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Welcome to Dive Gear Reviews, a comprehensive guide to scuba diving equipment. Scuba diving is an expensive pursuit, so looking up reviews for a particular article of equipment is a wise precaution before investing any hard-earned money in it. However, consumer reviews may or may not be written by an experienced diver, and magazine reviews could be suspect due to the advertising ties of the publication in question. Dive Gear Reviews provides cross-referenced reviews assembled by an expert, making it possible to see at a glance what multiple sources said about a particular piece of scuba equipment. If one magazine loved a scuba regulator or a dive computer, but the consumers hated it, that information will be found here.
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June

Cressi Air Travel Scuba BCD Review

Written by Dive Gear Reviews Editor. Comments Off on Cressi Air Travel Scuba BCD Review Posted in: BCDs, Between $251-$500

Updated July 8, 2013

Cressi’s Air Travel BCD is a true piece of travel-friendly dive gear, so compact and light that it could fit into a carry-on bag or accompany a backpacking, traveling divemaster. The medium version weighs 5.5 lbs (2.5 kg), and with little fuss the BCD can be folded up and tucked away. This compactness does not come at the expense of comfort or security. The Air Travel is a back-inflator with good backplate padding, and has a reliable integrated weight system that can carry up to 20 lbs (9 kg) of weights. The tank is secured by a pair of adjustable straps. The unit has 20 lbs (9 kg) of lift capacity and retains three dump valves. In a nice touch the pull cord for the dump valve on the right shoulder is threaded down along the shoulder strap, making it at least as easy to find as the inflator. Speaking of the inflator, it is Cressi’s new and improved Commando design.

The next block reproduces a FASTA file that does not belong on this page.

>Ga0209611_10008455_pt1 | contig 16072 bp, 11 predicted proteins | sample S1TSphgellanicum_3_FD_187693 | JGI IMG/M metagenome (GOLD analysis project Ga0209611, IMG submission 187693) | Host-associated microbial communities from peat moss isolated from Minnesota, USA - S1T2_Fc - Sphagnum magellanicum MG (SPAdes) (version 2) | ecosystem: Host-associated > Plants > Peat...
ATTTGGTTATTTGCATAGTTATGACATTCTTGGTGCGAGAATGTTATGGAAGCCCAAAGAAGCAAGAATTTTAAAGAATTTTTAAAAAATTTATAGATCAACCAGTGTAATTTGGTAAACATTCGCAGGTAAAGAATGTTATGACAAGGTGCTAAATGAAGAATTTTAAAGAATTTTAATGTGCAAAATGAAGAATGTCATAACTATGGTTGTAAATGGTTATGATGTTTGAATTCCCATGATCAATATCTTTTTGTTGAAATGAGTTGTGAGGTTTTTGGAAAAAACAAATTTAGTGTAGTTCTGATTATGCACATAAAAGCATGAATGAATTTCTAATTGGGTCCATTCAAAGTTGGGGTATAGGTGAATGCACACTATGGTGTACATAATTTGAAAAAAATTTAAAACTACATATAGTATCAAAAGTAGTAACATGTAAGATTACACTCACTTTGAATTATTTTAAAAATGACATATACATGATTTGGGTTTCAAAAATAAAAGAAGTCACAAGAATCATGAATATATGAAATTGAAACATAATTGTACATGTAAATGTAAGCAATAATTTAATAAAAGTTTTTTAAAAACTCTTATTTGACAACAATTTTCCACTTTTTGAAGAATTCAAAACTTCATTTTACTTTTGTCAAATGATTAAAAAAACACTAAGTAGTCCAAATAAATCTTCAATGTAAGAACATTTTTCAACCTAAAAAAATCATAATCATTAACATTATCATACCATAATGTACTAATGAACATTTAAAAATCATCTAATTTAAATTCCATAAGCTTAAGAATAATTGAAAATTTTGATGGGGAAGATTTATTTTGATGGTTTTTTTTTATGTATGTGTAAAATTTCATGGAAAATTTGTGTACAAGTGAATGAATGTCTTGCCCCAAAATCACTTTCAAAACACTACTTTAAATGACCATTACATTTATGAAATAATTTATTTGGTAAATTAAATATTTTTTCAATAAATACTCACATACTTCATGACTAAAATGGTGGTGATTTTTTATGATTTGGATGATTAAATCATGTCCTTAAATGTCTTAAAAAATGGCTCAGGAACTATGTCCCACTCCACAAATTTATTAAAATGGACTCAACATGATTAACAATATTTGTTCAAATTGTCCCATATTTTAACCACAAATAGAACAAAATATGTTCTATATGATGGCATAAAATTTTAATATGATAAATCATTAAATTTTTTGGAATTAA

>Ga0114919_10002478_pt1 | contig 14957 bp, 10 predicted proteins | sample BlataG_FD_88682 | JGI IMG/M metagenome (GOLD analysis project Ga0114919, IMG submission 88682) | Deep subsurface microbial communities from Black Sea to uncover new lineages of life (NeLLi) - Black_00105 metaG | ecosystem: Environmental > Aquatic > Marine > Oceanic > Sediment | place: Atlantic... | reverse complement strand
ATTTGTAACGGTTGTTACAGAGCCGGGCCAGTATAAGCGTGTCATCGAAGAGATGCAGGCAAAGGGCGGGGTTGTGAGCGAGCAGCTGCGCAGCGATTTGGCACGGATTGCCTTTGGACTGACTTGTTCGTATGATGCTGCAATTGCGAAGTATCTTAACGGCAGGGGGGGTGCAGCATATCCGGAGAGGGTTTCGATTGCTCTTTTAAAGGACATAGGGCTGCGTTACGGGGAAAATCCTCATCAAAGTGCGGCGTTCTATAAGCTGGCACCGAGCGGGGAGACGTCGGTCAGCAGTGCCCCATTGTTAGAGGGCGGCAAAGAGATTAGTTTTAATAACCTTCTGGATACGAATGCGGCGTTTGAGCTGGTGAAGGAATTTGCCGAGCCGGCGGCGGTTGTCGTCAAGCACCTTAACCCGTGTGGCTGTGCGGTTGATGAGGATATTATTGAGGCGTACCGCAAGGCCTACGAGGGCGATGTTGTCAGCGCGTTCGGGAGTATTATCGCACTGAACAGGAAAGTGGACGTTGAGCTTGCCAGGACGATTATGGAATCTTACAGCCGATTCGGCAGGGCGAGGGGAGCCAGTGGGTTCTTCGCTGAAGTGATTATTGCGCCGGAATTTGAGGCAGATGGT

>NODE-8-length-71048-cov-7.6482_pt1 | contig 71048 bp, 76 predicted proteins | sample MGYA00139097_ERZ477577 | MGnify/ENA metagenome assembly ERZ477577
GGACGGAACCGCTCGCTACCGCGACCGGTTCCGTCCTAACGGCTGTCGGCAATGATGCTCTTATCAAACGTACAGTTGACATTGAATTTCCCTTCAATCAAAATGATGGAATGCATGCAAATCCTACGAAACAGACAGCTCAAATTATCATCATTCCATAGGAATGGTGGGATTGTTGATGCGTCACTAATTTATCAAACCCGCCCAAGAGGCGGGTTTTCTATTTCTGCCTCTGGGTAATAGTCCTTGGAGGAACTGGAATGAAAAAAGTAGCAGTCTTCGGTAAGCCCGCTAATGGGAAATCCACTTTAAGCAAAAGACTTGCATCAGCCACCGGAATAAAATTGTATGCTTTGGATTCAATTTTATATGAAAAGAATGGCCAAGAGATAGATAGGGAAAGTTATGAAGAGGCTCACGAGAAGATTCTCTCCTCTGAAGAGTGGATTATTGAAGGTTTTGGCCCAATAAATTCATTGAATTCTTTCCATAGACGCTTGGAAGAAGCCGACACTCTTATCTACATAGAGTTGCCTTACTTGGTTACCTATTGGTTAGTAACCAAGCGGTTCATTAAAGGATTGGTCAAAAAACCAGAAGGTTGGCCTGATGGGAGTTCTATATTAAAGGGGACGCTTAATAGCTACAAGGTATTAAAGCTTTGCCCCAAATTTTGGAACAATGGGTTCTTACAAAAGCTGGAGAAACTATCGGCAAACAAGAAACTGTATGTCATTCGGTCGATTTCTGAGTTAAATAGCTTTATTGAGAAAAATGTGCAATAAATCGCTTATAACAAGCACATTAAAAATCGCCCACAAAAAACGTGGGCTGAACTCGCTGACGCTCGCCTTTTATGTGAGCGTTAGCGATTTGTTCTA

However, the Cressi Air Travel needs to sacrifice a few things to be so travel-friendly. Cargo carrying is limited on the Air Travel, with only one storage pocket and four small plastic D-rings. Also, the Cressi Air Travel is made from 420 Denier nylon, so despite what Diver Wire said, it is not made with durability in mind. Use of a lightweight nylon was necessary to get the overall weight down, of course, but some travel-rated BCDs use moderately heavier nylon and therefore score higher for toughness. The BCD also doesn’t have trim weight pockets, so to achieve balanced weight distribution a diver must either wear a belt or use tank strap weight pouches.

Those are all minor drawbacks, however. The Cressi Air Travel is meant first and foremost to be a BCD that is almost effortless to travel with, and it is impossible to be that compact without some sacrifices. Scuba Diving gave the BCD it’s Tester’s Choice Award for 2013.

Average Price: $400